Structured Tutored Reflection 1 Our group chose to research reading comprehension development and how to teach our young readers how to gain knowledge from text. We have observed our students relying on their background knowledge rather than acquiring meaning from the text. We would like to learn more about the resources that are available to help our students develop comprehension strategies.
The purpose of this study is to evaluate the effectiveness of the Comprehensive Instructional Sequence when decoding complex text on students’ reading comprehension. Two groups of students were selected: one group used Comprehensive Instructional Sequence to decode and scaffold text; the other group used the previous classroom methods in which there was no continuity. Students were measured using State of Florida progress monitoring tests in which reading comprehension and Lexile were measured. Students in the experimental group were taught using the Comprehensive Instructional Sequence for four weeks. Analysis has yet to be determined. Therefore, the findings are unable to be reported. The abstract will be updated when the study period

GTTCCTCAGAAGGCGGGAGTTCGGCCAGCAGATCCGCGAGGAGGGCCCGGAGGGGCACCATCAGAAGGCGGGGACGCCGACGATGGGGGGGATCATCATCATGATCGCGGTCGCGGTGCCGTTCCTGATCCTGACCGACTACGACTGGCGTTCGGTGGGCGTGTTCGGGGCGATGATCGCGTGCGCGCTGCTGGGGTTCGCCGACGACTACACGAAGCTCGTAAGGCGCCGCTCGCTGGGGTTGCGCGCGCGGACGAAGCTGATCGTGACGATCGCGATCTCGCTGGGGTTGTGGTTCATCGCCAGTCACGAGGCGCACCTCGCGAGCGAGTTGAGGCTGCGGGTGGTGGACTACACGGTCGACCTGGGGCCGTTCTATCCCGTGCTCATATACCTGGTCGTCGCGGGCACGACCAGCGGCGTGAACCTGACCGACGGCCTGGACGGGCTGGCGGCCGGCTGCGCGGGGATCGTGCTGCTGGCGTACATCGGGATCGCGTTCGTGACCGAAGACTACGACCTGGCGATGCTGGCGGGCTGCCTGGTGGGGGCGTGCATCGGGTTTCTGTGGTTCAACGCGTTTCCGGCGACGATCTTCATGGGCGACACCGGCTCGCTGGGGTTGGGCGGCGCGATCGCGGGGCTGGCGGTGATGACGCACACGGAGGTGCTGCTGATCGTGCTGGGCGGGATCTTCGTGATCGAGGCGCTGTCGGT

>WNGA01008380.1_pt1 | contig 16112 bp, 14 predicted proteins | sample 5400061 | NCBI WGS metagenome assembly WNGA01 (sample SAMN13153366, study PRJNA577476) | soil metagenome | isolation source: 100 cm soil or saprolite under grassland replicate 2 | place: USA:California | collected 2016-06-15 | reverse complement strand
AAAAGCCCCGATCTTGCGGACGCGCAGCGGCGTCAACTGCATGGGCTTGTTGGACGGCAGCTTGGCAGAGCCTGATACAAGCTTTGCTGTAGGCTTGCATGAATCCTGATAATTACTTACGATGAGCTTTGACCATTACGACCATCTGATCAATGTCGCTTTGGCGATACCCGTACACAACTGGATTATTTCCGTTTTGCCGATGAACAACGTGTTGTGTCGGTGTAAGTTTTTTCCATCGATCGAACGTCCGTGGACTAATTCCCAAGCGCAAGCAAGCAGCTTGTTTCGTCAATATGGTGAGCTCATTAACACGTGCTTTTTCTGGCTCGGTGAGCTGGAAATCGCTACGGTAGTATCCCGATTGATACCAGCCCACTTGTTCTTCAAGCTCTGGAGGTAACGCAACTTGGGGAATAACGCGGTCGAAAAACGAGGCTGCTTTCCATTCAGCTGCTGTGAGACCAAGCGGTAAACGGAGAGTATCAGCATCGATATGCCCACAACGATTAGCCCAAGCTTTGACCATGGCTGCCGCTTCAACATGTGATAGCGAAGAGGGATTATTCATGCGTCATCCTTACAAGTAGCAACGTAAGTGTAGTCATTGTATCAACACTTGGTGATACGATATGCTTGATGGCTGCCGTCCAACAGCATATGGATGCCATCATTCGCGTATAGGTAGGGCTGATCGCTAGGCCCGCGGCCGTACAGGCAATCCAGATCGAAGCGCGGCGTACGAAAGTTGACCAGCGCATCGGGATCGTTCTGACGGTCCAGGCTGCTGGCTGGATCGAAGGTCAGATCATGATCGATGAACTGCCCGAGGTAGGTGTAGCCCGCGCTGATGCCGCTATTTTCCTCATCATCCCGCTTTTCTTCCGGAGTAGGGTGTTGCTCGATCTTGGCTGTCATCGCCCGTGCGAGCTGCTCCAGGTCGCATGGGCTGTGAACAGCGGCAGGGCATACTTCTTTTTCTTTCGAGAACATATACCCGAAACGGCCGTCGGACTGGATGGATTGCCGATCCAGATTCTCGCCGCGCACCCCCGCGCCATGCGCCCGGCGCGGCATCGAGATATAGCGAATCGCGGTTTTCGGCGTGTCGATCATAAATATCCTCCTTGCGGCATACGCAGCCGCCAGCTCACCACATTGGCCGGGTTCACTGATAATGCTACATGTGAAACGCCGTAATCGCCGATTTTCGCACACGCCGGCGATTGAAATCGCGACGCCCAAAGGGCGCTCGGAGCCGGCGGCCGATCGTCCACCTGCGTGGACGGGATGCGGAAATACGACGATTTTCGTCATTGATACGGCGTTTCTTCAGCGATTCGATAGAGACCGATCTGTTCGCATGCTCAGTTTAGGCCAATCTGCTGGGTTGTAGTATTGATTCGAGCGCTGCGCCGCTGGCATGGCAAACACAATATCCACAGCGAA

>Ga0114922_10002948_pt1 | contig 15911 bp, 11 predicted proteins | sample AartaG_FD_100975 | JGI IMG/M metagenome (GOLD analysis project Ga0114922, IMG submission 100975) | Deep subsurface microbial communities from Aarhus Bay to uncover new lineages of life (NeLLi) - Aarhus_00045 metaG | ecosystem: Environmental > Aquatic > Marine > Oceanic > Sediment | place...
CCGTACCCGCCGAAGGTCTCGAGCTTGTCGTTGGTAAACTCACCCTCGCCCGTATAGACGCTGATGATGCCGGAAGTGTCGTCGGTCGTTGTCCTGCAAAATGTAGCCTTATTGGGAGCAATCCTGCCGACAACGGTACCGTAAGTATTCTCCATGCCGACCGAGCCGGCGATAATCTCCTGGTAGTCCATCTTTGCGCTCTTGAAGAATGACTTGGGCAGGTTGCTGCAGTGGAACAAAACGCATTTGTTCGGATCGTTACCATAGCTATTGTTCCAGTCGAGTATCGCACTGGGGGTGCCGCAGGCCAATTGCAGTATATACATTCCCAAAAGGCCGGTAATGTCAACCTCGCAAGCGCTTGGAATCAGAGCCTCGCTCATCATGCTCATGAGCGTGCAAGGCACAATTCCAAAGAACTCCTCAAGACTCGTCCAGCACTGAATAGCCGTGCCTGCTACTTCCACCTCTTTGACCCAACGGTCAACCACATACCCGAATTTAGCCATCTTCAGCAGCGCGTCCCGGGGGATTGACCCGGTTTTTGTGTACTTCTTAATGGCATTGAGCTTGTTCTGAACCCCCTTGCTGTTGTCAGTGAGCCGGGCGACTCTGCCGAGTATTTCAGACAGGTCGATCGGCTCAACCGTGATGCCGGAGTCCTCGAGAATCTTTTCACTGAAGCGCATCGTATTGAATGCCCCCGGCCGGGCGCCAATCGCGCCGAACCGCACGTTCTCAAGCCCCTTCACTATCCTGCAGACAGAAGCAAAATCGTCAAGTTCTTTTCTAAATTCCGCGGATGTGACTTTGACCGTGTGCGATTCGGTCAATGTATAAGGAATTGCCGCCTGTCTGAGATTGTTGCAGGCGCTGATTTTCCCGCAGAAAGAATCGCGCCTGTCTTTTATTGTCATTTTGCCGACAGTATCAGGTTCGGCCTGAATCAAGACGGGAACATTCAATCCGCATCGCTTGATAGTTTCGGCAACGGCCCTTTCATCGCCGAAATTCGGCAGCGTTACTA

• Use comprehension strategies to build literal and inferred meaning about key events, ideas and information in texts that they listen to, view and read by drawing on growing knowledge of context, text structures and language